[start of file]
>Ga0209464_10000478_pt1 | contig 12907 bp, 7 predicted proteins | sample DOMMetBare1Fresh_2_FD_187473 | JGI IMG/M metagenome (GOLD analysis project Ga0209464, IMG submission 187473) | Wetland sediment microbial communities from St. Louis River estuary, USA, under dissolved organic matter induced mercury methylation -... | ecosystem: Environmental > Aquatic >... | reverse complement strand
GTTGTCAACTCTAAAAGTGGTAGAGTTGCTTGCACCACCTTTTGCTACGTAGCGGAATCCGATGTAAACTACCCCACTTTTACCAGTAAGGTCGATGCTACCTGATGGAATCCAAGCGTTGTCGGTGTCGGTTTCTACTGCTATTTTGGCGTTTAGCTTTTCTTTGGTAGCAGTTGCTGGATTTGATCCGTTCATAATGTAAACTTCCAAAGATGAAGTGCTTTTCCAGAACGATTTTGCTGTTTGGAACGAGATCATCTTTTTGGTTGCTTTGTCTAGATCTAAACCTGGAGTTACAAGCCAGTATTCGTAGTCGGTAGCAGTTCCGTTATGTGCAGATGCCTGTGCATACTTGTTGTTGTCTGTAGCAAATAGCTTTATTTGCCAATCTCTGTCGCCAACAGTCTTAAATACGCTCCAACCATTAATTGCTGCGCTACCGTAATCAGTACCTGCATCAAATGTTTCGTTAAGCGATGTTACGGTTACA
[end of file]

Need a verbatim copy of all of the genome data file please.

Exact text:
>Ga0209464_10000478_pt1 | contig 12907 bp, 7 predicted proteins | sample DOMMetBare1Fresh_2_FD_187473 | JGI IMG/M metagenome (GOLD analysis project Ga0209464, IMG submission 187473) | Wetland sediment microbial communities from St. Louis River estuary, USA, under dissolved organic matter induced mercury methylation -... | ecosystem: Environmental > Aquatic >... | reverse complement strand
GTTGTCAACTCTAAAAGTGGTAGAGTTGCTTGCACCACCTTTTGCTACGTAGCGGAATCCGATGTAAACTACCCCACTTTTACCAGTAAGGTCGATGCTACCTGATGGAATCCAAGCGTTGTCGGTGTCGGTTTCTACTGCTATTTTGGCGTTTAGCTTTTCTTTGGTAGCAGTTGCTGGATTTGATCCGTTCATAATGTAAACTTCCAAAGATGAAGTGCTTTTCCAGAACGATTTTGCTGTTTGGAACGAGATCATCTTTTTGGTTGCTTTGTCTAGATCTAAACCTGGAGTTACAAGCCAGTATTCGTAGTCGGTAGCAGTTCCGTTATGTGCAGATGCCTGTGCATACTTGTTGTTGTCTGTAGCAAATAGCTTTATTTGCCAATCTCTGTCGCCAACAGTCTTAAATACGCTCCAACCATTAATTGCTGCGCTACCGTAATCAGTACCTGCATCAAATGTTTCGTTAAGCGATGTTACGGTTACA